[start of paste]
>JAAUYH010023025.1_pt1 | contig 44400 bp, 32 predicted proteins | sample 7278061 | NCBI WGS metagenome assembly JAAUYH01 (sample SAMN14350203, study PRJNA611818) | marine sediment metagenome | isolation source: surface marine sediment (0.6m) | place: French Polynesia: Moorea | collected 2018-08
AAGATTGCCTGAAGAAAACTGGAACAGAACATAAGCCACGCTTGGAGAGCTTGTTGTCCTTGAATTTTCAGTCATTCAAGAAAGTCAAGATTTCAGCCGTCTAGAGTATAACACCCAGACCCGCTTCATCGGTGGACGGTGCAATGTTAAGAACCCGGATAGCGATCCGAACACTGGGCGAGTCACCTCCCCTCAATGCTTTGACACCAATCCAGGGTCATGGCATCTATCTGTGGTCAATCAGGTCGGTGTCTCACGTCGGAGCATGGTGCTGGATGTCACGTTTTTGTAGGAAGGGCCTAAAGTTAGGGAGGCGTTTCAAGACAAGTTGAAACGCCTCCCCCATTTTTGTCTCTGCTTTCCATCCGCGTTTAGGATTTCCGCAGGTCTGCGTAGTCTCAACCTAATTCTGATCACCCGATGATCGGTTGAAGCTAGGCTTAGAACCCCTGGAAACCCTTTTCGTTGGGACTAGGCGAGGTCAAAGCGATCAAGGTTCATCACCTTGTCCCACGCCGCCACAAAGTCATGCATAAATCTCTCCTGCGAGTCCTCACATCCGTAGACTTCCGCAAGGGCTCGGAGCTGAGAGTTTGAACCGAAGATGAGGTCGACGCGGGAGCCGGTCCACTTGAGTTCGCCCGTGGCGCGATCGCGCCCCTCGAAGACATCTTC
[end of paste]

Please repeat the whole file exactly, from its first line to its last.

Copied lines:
>JAAUYH010023025.1_pt1 | contig 44400 bp, 32 predicted proteins | sample 7278061 | NCBI WGS metagenome assembly JAAUYH01 (sample SAMN14350203, study PRJNA611818) | marine sediment metagenome | isolation source: surface marine sediment (0.6m) | place: French Polynesia: Moorea | collected 2018-08
AAGATTGCCTGAAGAAAACTGGAACAGAACATAAGCCACGCTTGGAGAGCTTGTTGTCCTTGAATTTTCAGTCATTCAAGAAAGTCAAGATTTCAGCCGTCTAGAGTATAACACCCAGACCCGCTTCATCGGTGGACGGTGCAATGTTAAGAACCCGGATAGCGATCCGAACACTGGGCGAGTCACCTCCCCTCAATGCTTTGACACCAATCCAGGGTCATGGCATCTATCTGTGGTCAATCAGGTCGGTGTCTCACGTCGGAGCATGGTGCTGGATGTCACGTTTTTGTAGGAAGGGCCTAAAGTTAGGGAGGCGTTTCAAGACAAGTTGAAACGCCTCCCCCATTTTTGTCTCTGCTTTCCATCCGCGTTTAGGATTTCCGCAGGTCTGCGTAGTCTCAACCTAATTCTGATCACCCGATGATCGGTTGAAGCTAGGCTTAGAACCCCTGGAAACCCTTTTCGTTGGGACTAGGCGAGGTCAAAGCGATCAAGGTTCATCACCTTGTCCCACGCCGCCACAAAGTCATGCATAAATCTCTCCTGCGAGTCCTCACATCCGTAGACTTCCGCAAGGGCTCGGAGCTGAGAGTTTGAACCGAAGATGAGGTCGACGCGGGAGCCGGTCCACTTGAGTTCGCCCGTGGCGCGATCGCGCCCCTCGAAGACATCTTC